Typically the condition starts with often a very mild subtle onset of shoulder pain which becomes increasingly severe over the weeks. Usually after some time of increasing pain some stiffness in the shoulder joint is noted, typically by 6 months after the onset of symptoms the pain is at its worst and movement is also deteriorated to its lowest level. This worsening phase is often described as the freezing phase of a frozen shoulder, at approximately 6 months the condition stabilizes with little change in the pain or movement. This is often referred to as the frozen phase of a frozen shoulder. Over the subsequent 4-6 weeks typically pain gradually starts to settle and some weeks or months after that range of motion also starts to improve. We call this the thawing phase of a frozen shoulder. Gradually symptoms of pain and stiffness resolve. It is described as been like a locomotive, gradually building up speed, reaching its maximum speed and then gradually slowing down. This is very typical of a frozen shoulder where we do not see wild fluctuations in pain and stiffness as we do in other conditions. In one study by Reeves he shows the typical symptoms occur anywhere between 1-3½ years with an average of 30 months of symptoms over the next 2½ years. In another study by Hand, looking at the long term outcome of frozen shoulders at 4½ following the onset of symptoms they noticed that 60% of people had essentially regained a normal or near normal shoulder joint with minimal or no pain or stiffness. Nevertheless even at 4½ 40% of patients still had some degree of ongoing symptoms.
On the whole these were usually quite mild but 5% of patients still had severe pain and stiffness, interestingly they noted that these 5% of patients are usually those with most severe symptoms at clinical onset and these patients had the worst long term outcome.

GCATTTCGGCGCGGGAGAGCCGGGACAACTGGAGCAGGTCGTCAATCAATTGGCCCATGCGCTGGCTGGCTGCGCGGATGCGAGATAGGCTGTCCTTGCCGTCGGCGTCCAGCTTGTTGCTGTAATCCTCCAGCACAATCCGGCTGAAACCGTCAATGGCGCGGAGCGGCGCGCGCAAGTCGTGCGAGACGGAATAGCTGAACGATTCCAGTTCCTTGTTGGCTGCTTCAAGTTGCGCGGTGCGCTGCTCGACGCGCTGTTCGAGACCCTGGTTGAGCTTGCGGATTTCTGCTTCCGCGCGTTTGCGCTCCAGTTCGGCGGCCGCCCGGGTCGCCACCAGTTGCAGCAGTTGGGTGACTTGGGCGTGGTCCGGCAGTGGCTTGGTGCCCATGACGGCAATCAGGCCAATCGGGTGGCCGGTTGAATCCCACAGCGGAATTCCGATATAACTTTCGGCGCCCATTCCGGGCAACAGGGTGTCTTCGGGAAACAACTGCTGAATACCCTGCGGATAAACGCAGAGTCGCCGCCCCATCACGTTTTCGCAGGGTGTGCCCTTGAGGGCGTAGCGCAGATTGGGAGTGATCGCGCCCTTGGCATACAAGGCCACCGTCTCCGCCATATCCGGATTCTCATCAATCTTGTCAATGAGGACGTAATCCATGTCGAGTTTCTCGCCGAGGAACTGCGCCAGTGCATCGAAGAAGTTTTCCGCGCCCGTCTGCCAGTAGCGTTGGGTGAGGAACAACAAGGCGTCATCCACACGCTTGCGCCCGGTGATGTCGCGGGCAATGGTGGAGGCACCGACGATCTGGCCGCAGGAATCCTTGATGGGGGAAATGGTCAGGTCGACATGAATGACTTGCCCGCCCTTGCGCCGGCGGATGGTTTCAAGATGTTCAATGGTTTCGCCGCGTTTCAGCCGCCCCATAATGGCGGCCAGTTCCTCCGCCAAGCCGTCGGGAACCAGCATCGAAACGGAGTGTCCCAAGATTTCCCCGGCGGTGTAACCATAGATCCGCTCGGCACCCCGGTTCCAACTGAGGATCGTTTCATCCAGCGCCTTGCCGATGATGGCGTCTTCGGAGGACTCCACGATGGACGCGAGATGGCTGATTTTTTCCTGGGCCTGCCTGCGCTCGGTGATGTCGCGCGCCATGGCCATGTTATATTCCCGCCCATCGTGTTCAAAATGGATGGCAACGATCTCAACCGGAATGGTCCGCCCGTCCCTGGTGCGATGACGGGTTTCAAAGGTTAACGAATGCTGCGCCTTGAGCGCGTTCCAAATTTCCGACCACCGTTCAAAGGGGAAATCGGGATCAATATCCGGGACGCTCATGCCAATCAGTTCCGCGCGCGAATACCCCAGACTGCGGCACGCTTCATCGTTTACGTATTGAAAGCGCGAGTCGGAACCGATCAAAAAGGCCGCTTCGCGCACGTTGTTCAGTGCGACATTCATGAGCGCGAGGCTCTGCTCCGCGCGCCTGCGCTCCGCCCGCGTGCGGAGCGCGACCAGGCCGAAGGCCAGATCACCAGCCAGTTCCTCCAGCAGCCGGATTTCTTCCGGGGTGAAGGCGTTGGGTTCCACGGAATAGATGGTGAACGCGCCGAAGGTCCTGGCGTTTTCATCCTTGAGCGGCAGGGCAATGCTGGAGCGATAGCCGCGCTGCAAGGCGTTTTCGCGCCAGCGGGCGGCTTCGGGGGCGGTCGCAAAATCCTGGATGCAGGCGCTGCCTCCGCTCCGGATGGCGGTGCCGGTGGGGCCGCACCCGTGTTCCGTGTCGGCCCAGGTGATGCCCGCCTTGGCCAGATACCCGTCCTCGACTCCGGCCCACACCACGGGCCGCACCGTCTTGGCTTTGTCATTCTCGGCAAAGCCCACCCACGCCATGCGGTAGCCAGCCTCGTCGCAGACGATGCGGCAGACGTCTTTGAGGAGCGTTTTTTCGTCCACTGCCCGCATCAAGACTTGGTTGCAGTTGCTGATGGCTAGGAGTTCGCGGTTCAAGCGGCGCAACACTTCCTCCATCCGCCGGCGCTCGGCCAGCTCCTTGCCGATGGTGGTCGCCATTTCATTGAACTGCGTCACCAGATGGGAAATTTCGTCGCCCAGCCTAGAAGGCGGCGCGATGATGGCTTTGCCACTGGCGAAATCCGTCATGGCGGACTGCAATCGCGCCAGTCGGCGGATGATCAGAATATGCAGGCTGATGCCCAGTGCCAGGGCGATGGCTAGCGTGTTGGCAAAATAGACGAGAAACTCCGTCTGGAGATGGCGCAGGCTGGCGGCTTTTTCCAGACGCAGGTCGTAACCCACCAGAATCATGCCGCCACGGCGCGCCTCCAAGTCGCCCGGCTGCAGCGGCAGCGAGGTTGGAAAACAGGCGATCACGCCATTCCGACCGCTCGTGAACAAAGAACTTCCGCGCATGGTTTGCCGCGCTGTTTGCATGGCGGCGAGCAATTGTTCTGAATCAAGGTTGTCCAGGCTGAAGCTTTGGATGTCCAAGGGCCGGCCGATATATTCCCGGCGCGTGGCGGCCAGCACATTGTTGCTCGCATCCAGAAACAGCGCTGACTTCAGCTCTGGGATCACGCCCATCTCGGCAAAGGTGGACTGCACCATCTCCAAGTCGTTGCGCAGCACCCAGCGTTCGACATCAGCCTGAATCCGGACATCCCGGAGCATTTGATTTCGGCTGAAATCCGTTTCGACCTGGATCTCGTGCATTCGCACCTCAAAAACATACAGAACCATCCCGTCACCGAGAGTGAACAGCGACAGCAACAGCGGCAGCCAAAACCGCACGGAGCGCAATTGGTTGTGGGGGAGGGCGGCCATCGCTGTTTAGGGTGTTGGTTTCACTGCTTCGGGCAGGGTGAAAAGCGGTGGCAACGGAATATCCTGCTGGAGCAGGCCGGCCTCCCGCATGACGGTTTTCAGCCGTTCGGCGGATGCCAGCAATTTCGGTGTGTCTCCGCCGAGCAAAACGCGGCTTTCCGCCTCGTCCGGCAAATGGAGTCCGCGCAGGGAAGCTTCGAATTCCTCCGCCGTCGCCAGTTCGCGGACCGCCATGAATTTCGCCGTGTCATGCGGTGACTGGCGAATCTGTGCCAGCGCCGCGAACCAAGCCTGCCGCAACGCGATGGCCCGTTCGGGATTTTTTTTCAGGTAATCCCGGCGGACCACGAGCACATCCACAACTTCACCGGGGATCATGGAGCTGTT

We described the natural history of the condition as what would occur if there was no intervention.
The natural history of frozen shoulder is extremely variable, some people have only short periods of pain and stiffness, some have a very long period, some have mild to moderate pain and stiffness, and some have extremely severe pain and stiffness.
What can be done to treat my shoulder pain?
Once we understand the natural history of this condition we can determine what can be done about it. For many patients who symptoms are tolerable, a wait and see approach is quite reasonable. Typically if symptoms are tolerable at the 6 months following onset, no intervention will be required.
Physiotherapy may exacerbate the pain in the first few months following the onset of symptoms in what we call the freezing phase or the inflammatory phase of this condition. Nevertheless in the thawing phase when the inflammation has settled, physiotherapy and stretch exercises might accelerate recovery in range of motion.
Cortisone injections reduce inflammation. For it to be effective in frozen shoulders the injection has to be performed into the glenohumeral joint, not the bursa. They can provide 3-4 weeks of symptomatic relief. As this condition is only temporary and usually at its worse for a short period, this treatment is quite effective and usually only 1 or 2 injections are required to alleviate the worse of the symptoms.
If the symptoms do not respond well to cortisone injections and are prolonged or intolerable, an arthroscopic capsular release is a key-hole day-surgery operation in which the inflamed and thickened capsule can be released. This allows often dramatic relief in the severe pain and accelerates recovery in the range of motion.
In conclusion once the diagnosis of a frozen shoulder has been made, a wait and see approach can sometimes be taken. If pain is disturbing a cortisone injection can be performed but to be effective in a frozen shoulder this has to be into the shoulder joint, not into the bursa which is the more common injection performed. If this relieves symptoms we can go back to a wait and see approach and repeat the injection if necessary. Nevertheless if this does not provide good relief and symptoms are severe or persistent (greater than 6 months), arthroscopic capsular release is an option which we will discuss with you.
Northern Beaches Physiotherapy and Sports Injury centre have posted a blog based on my article which may be of some interest: